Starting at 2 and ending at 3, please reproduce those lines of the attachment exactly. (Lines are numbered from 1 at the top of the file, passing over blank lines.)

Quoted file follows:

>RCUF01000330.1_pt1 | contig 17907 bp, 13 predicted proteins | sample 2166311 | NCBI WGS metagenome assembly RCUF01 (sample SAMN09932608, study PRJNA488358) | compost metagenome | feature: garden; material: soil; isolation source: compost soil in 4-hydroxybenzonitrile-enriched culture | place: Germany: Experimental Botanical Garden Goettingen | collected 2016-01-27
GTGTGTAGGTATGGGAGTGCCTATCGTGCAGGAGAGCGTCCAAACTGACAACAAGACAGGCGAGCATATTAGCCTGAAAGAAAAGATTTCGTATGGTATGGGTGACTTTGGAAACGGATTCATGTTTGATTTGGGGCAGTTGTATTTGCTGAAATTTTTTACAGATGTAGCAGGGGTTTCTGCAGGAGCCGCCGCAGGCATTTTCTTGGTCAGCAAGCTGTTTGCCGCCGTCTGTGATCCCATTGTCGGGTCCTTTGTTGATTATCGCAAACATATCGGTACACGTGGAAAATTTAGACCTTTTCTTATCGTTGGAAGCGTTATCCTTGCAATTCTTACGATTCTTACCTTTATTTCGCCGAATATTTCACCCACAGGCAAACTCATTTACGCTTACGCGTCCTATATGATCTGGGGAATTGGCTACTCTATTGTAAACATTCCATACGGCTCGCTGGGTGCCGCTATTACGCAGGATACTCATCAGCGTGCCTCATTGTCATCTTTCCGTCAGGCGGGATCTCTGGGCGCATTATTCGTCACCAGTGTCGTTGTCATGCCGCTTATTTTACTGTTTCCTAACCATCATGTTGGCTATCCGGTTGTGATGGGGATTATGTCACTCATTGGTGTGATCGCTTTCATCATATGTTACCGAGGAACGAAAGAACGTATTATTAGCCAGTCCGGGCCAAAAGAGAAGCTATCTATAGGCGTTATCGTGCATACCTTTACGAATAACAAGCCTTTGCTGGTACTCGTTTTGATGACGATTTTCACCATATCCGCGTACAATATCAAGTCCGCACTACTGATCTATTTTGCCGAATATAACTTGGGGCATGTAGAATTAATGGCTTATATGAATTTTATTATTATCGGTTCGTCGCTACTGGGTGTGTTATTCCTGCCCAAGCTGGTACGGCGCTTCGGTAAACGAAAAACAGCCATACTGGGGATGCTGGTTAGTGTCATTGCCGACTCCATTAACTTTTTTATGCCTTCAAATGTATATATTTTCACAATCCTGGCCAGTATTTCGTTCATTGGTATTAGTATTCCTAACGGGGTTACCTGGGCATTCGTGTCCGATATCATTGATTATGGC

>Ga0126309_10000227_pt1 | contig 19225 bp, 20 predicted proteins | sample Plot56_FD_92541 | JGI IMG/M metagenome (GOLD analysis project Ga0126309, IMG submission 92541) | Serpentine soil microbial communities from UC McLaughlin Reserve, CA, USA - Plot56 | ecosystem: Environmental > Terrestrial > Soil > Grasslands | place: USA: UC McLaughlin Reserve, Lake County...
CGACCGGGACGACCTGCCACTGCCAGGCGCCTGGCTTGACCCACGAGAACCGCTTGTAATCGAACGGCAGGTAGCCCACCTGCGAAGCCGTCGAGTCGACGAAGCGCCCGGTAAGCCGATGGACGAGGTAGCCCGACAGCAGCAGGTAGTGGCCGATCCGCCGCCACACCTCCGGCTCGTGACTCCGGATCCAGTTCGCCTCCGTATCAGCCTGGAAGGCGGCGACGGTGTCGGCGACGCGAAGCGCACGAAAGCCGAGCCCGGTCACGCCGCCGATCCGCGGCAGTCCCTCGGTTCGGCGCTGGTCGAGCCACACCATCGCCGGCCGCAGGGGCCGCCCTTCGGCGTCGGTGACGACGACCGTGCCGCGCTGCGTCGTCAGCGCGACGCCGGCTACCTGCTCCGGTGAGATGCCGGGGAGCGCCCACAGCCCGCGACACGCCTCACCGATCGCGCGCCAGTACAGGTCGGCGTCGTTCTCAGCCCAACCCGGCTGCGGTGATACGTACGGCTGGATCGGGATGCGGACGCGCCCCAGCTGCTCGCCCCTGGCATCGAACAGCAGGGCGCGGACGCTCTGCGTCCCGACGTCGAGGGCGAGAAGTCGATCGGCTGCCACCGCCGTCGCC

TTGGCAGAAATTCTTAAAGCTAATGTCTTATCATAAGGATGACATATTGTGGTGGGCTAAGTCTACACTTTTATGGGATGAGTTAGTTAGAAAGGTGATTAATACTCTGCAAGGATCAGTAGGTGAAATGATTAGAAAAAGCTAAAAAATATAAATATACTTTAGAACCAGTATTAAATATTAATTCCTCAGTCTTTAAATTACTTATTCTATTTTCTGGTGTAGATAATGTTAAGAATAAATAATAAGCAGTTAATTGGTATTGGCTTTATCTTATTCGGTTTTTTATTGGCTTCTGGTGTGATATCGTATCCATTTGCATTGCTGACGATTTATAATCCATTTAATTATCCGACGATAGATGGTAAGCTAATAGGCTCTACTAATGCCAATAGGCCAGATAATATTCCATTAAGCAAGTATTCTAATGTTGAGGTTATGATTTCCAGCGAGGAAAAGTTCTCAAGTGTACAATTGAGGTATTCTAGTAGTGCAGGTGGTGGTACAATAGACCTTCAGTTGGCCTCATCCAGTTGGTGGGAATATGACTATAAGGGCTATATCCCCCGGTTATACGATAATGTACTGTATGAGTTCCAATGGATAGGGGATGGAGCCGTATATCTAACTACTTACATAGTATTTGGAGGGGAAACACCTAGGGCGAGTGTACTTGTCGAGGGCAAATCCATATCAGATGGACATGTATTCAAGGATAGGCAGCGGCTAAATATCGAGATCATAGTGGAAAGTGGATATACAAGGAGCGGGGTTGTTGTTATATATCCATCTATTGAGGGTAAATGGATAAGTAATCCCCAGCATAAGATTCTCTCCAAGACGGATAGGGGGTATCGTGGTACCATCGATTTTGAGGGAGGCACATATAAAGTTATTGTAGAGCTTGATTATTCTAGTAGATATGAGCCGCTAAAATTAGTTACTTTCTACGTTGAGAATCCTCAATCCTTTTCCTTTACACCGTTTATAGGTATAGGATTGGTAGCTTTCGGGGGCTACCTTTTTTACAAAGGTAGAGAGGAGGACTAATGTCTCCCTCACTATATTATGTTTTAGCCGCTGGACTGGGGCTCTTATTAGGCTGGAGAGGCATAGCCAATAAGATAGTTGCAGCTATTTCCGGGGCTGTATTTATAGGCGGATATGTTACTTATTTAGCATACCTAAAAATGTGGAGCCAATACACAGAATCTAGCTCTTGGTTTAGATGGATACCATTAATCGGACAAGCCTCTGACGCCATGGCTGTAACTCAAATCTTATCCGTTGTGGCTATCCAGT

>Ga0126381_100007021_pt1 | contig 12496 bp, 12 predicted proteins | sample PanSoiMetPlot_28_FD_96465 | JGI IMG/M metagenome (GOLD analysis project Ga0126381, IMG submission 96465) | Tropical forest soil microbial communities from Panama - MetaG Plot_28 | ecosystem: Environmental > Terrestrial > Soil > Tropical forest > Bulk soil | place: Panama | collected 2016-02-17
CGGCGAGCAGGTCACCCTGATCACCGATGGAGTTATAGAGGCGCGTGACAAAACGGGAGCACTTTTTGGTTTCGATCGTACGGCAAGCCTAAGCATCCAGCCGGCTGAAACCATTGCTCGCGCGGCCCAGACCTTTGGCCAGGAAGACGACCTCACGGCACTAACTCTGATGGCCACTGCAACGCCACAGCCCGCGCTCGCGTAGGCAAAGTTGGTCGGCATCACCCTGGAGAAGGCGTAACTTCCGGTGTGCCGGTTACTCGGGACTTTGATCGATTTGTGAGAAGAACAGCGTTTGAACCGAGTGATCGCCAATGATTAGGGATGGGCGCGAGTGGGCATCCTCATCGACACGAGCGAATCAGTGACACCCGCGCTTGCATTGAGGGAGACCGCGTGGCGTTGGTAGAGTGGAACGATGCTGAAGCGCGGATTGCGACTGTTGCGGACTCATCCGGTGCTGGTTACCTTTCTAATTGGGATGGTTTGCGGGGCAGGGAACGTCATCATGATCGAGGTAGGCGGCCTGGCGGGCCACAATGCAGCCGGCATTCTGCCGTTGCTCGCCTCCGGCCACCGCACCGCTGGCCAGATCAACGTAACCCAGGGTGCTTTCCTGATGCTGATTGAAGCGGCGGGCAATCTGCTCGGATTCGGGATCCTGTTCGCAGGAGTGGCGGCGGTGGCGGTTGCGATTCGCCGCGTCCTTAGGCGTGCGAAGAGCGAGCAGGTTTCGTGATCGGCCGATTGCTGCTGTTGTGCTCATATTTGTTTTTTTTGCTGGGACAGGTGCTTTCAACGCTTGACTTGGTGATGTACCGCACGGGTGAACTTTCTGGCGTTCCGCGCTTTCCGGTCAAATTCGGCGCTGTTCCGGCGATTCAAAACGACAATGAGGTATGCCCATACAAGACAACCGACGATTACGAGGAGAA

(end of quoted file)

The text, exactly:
GTGTGTAGGTATGGGAGTGCCTATCGTGCAGGAGAGCGTCCAAACTGACAACAAGACAGGCGAGCATATTAGCCTGAAAGAAAAGATTTCGTATGGTATGGGTGACTTTGGAAACGGATTCATGTTTGATTTGGGGCAGTTGTATTTGCTGAAATTTTTTACAGATGTAGCAGGGGTTTCTGCAGGAGCCGCCGCAGGCATTTTCTTGGTCAGCAAGCTGTTTGCCGCCGTCTGTGATCCCATTGTCGGGTCCTTTGTTGATTATCGCAAACATATCGGTACACGTGGAAAATTTAGACCTTTTCTTATCGTTGGAAGCGTTATCCTTGCAATTCTTACGATTCTTACCTTTATTTCGCCGAATATTTCACCCACAGGCAAACTCATTTACGCTTACGCGTCCTATATGATCTGGGGAATTGGCTACTCTATTGTAAACATTCCATACGGCTCGCTGGGTGCCGCTATTACGCAGGATACTCATCAGCGTGCCTCATTGTCATCTTTCCGTCAGGCGGGATCTCTGGGCGCATTATTCGTCACCAGTGTCGTTGTCATGCCGCTTATTTTACTGTTTCCTAACCATCATGTTGGCTATCCGGTTGTGATGGGGATTATGTCACTCATTGGTGTGATCGCTTTCATCATATGTTACCGAGGAACGAAAGAACGTATTATTAGCCAGTCCGGGCCAAAAGAGAAGCTATCTATAGGCGTTATCGTGCATACCTTTACGAATAACAAGCCTTTGCTGGTACTCGTTTTGATGACGATTTTCACCATATCCGCGTACAATATCAAGTCCGCACTACTGATCTATTTTGCCGAATATAACTTGGGGCATGTAGAATTAATGGCTTATATGAATTTTATTATTATCGGTTCGTCGCTACTGGGTGTGTTATTCCTGCCCAAGCTGGTACGGCGCTTCGGTAAACGAAAAACAGCCATACTGGGGATGCTGGTTAGTGTCATTGCCGACTCCATTAACTTTTTTATGCCTTCAAATGTATATATTTTCACAATCCTGGCCAGTATTTCGTTCATTGGTATTAGTATTCCTAACGGGGTTACCTGGGCATTCGTGTCCGATATCATTGATTATGGC

>Ga0126309_10000227_pt1 | contig 19225 bp, 20 predicted proteins | sample Plot56_FD_92541 | JGI IMG/M metagenome (GOLD analysis project Ga0126309, IMG submission 92541) | Serpentine soil microbial communities from UC McLaughlin Reserve, CA, USA - Plot56 | ecosystem: Environmental > Terrestrial > Soil > Grasslands | place: USA: UC McLaughlin Reserve, Lake County...